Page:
Landing just after noon we grabbed a rental car and headed to a staple stop on any west coast trip, In-N-Out. After some extremely delicious burgers and fries, we were off to meet up with Alex and Ellen. They had an awesome home about 10 minutes from the airport (also conveniently close to In-N-Out). It was great to see them again after getting to know them so well on the cruise. Their dog, Bella, was immediately suspicious of the new houseguests, however, after some careful sniffing we were deemed okay to hang around.
After getting settled in we headed to Downtown Summerlin to grab some drinks and walk around a bit. Every time I’ve been to Vegas previously, it’s been to climb in Red Rock Canyon so I really haven’t visited much of the area besides the strip and downtown. Summerlin was a really cool area to spend an afternoon in. We spent most of our time walking around this huge outdoor mall that had lots of cool spots to grab coffee, drinks, and food. That night, Alex and Ellen brought us to one of their favorite Mexican restaurants at which we promptly overate. We had a big day on the books for tomorrow so we headed back to their place and crashed.
Zion National Park is a three-hour drive from Las Vegas. We got on the road around 8 AM and started the drive north to Utah. It went pretty fast and before we knew it, we were surrounded by the massive walls of Zion. Parking was a little tough to find once we actually got to the park but eventually we snagged a spot and jumped on the shuttle to the Angels Landing trailhead. From the trailhead it’s about 2.75 miles up 1500 feet of elevation to the top. It’s known for its tough terrain and exposed scrambling. In fact, just days after we were there a man fell and died from the very same hike. Despite all this, it’s hard to pass up the killer views at the top.
I looked at my phone as the trailhead parking lot was disappearing behind me, “12:20”, it read. A quick google search on the drive here revealed the sunset was around 08:30 PM tonight, plenty of time. The start of the trail follows a small river and is fairly flat. As we progressed onward the giant wall of sheer rock we’d be hiking to the top of just kept getting bigger. As you look ahead, the trail appears to disappear into the rocky terrain. As you approach, a steep trail up the wall emerges carved by the Park Service.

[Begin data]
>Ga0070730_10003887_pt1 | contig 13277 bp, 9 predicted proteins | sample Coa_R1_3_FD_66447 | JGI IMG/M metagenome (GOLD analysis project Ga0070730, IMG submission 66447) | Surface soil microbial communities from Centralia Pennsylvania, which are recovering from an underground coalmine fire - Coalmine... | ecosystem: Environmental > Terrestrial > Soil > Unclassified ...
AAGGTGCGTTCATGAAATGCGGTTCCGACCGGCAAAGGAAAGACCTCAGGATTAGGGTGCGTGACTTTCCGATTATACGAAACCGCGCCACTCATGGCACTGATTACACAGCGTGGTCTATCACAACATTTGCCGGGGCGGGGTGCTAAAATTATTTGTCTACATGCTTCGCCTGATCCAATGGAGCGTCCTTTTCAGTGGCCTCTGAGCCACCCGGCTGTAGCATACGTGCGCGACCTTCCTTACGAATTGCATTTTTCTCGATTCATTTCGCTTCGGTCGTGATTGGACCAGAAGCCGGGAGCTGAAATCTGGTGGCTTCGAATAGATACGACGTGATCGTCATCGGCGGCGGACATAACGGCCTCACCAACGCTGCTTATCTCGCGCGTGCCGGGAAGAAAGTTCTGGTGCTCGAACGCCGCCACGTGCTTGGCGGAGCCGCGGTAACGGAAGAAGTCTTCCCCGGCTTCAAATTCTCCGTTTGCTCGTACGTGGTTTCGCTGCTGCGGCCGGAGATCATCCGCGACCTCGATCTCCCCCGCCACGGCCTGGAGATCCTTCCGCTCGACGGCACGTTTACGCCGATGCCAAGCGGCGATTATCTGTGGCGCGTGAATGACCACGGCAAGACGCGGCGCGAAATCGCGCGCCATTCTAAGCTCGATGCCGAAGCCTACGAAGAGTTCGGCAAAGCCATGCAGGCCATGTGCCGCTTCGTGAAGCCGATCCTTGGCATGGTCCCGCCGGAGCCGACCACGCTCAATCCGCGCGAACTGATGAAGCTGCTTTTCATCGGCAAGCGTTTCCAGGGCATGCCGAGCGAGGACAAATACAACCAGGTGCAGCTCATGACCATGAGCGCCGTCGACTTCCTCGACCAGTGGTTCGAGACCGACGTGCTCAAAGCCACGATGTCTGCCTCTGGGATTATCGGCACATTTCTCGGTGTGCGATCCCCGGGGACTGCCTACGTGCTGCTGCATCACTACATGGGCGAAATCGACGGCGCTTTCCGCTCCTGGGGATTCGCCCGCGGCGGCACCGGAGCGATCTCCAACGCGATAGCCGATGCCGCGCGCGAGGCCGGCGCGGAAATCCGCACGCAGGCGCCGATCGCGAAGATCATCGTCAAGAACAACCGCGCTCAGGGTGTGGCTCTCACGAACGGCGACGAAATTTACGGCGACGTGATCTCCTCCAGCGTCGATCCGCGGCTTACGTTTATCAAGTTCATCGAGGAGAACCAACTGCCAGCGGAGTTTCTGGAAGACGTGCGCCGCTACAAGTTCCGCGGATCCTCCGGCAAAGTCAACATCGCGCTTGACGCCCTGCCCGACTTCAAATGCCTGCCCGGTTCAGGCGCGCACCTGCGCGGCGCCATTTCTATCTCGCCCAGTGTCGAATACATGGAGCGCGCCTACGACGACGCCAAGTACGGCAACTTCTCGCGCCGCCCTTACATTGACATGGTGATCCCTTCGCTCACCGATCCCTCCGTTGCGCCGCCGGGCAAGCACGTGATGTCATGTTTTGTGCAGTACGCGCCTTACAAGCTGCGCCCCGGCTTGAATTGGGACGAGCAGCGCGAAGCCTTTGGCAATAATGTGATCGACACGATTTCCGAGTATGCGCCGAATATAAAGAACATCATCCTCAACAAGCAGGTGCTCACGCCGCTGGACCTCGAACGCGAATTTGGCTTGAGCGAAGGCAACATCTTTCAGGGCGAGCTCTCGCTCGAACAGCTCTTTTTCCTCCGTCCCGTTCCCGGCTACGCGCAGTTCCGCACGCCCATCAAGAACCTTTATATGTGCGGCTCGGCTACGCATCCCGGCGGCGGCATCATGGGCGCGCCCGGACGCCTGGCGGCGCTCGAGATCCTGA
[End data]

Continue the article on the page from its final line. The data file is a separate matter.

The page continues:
After topping out this first steep section the trail leads you into Refrigerator Canyon. The trail follows a dried up creek bed surrounded by massive canyon walls with some absolutely stunning scenery. Shortly before you reach the end of the canyon, the trail takes a right and heads up a section of switchbacks named Walters Wiggles. These switchbacks are brutal and really felt more like a staircase than a trail.
Your reward for getting this far is Scouts Lookout. This provides the first view of “The Spine”. This section of the trail is what gives Angels Landing its fame. Continuing the trail from here takes you along a narrow ridge ascending the last 500 feet to the summit with 800 to 1000 foot drop-offs on either side. The Park Service installed a chain railing on most of this ridge to aid hikers in navigating the highly exposed terrain.
The ridge took around 45 minutes to complete, mostly because of the number of people on the trail. Many of the sections are so narrow they can only accommodate one person at a time leading to miniature traffic jams on many sections of the ridge. Kristin has never really enjoyed hikes over rough terrain but she did extremely well and looked like she was having a great time. As you crest the summit you’re greeted with a spectacular view of the valley. A short traverse across a flat section of ridge brings you to a large flat rock where you can enjoy the scenery and take a little break before heading down.